America has an amazing collection of multiuse trails with scenery and experiences as diverse as the country itself. More than 3,800 trails are currently included on TrailLink.com, our nationwide trail-finder database—and more are added every week. Here, are the top 10 most-viewed trails by the 7 million+ trail enthusiasts who visited the website last year.
Wissahickon Valley Park Trail (Pennsylvania)
Winding along a sylvan creek, the Wissahickon Valley Park Trail is aptly also known as Forbidden Drive Trail. Tucked under a dense canopy of trees within a park designated as a National Natural Landmark, the 7-mile pathway has the feeling of a secluded hideaway in northwest Philadelphia. At its southern end, the trail connects to the short-but-sweet Lincoln Drive Trail, which in turn connects to the larger Schuylkill River Trail, an incredibly scenic and developing pathway that will one day extend nearly 130 miles throughout southeastern Pennsylvania. All three are part of the Circuit Trails, an expansive network of interconnected trails in the Greater Philadelphia region and an RTC TrailNationTM project.
Chicago Lakefront Trail (Illinois)
Skirting Lake Michigan and going through the heart of Chicago, the 19-mile Chicago Lakefront Trail offers stunning scenery and access to many cultural and tourist attractions. Starting at its southern end, the paved pathway winds through Jackson Park and past the Museum of Science and Industry as well as Promontory Point with its skyline views. Visitors will pedal through Burnham Park and catch other interesting sights heading north, such as Soldier Field, Adler Planetarium and Shedd Aquarium, just before entering downtown’s Grant Park. More is yet to come with Lincoln Park—home to a zoo, conservatory and nature museum—as well as a string of beaches as the trail winds to its end.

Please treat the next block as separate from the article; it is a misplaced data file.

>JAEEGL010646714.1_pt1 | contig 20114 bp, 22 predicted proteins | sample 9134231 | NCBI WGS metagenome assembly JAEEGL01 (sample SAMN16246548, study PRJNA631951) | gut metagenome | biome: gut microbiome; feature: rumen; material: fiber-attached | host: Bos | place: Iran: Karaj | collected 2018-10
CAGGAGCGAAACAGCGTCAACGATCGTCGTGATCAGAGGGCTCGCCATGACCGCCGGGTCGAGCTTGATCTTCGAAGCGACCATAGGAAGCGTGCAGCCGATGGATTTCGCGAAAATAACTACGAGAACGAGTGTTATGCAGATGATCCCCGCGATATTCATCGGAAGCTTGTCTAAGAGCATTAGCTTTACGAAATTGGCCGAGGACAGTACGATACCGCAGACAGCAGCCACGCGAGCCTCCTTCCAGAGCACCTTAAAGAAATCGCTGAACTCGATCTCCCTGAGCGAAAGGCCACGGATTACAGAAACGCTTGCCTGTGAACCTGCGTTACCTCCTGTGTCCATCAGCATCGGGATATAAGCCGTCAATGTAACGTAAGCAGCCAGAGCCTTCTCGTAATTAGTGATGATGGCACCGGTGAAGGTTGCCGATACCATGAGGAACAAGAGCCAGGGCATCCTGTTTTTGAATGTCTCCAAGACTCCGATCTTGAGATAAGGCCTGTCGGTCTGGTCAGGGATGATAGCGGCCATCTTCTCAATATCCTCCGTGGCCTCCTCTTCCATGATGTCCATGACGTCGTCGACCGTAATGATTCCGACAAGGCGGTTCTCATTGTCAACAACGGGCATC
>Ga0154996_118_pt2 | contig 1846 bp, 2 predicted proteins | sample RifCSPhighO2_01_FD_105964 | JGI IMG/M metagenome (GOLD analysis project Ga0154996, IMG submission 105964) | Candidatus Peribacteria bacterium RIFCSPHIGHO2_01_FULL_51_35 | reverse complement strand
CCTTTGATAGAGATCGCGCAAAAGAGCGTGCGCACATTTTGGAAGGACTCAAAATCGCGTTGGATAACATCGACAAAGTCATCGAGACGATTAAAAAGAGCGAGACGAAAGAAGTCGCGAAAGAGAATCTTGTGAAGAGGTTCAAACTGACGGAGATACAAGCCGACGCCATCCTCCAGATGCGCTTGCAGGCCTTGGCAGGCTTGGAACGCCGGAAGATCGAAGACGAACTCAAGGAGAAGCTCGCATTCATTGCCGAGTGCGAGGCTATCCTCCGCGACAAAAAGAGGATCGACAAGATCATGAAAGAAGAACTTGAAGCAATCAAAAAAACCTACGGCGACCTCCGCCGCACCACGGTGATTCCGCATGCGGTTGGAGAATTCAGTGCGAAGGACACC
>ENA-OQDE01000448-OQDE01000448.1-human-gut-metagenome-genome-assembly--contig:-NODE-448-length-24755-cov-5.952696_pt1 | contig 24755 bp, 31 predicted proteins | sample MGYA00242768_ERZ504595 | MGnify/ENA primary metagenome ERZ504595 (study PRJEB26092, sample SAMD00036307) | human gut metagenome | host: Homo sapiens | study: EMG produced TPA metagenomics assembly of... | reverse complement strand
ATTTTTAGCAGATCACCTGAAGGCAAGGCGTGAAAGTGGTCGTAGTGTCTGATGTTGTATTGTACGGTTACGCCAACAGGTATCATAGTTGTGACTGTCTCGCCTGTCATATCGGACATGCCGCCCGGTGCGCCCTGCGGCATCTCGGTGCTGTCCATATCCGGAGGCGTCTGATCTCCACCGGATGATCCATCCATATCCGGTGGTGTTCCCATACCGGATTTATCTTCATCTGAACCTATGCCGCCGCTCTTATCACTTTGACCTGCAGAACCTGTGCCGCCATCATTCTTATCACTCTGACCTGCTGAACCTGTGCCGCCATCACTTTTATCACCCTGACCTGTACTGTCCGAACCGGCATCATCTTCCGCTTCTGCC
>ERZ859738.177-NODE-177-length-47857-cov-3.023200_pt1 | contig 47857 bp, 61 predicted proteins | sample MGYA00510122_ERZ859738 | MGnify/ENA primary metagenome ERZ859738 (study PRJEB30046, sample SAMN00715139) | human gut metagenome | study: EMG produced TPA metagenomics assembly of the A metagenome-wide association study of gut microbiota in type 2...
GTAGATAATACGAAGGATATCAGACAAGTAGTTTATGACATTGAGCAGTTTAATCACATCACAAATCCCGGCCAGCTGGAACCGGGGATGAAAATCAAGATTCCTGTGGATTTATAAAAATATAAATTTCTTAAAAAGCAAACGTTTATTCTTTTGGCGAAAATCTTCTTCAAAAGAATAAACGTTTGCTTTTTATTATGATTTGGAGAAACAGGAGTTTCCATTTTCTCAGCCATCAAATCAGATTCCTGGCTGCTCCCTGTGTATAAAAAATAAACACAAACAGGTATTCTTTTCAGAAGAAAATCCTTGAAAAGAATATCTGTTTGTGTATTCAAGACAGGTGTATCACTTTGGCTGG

Island Line Rail Trail (Vermont)
Heading north from Burlington along a sandy beach, travelers on Vermont’s 13-mile Island Line Rail Trail will enjoy beautiful vistas of New York’s Adirondack Mountains across Lake Champlain. Continuing on, trail goers will cross an elevated boardwalk through a nature preserve and a 600-foot pedestrian bridge over the mouth of the Winooski River as they enter Colchester. A highlight of this Hall of Fame Rail-Trail comes next with a unique, 3-mile marble causeway over the lake; a 200-foot gap in this section requires a quick ride on a ferry, which drops visitors off on the pastoral island of South Hero to finish their trip.
American River Bike Trail (California)
Winding along a beautiful, tree-lined river, the American River Bike Trail begins in Sacramento and heads northeast for 32 paved miles to Folsom Lake. On either end are popular parks with beaches and boating access: Discovery Park to the west at the confluence of the American and Sacramento rivers, and Beal’s Point to the east on Folsom Lake’s shoreline. In between, the trail offers a connection to numerous other parks and recreational areas to take in the scenic natural surroundings of northern California.
Monon Trail (Indiana)
Beginning in Indianapolis, the Monon Trail is undeniably urban. Just a block from its southern trailhead is the Indianapolis Cultural Trail, which spans five downtown cultural districts with museums, theaters, shops and restaurants. All along the paved 23-mile route, there are interesting sights, including the bright-red former railroad trestle over Fall Creek, the Indiana State Fairgrounds, local artwork and a historical depot built in 1883. On its north end, this Hall of Fame Rail-Trail also connects the charming central Indiana communities of Broad Ripple, Carmel and Westfield.